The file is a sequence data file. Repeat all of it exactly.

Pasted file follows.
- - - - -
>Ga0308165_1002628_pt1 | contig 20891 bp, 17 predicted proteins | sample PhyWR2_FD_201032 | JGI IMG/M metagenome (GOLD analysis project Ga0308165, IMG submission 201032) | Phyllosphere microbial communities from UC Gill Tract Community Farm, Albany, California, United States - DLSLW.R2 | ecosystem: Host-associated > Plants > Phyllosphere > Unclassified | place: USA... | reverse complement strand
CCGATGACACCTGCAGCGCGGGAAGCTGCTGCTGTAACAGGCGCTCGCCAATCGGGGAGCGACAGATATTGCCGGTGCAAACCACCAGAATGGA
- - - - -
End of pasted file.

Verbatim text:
>Ga0308165_1002628_pt1 | contig 20891 bp, 17 predicted proteins | sample PhyWR2_FD_201032 | JGI IMG/M metagenome (GOLD analysis project Ga0308165, IMG submission 201032) | Phyllosphere microbial communities from UC Gill Tract Community Farm, Albany, California, United States - DLSLW.R2 | ecosystem: Host-associated > Plants > Phyllosphere > Unclassified | place: USA... | reverse complement strand
CCGATGACACCTGCAGCGCGGGAAGCTGCTGCTGTAACAGGCGCTCGCCAATCGGGGAGCGACAGATATTGCCGGTGCAAACCACCAGAATGGA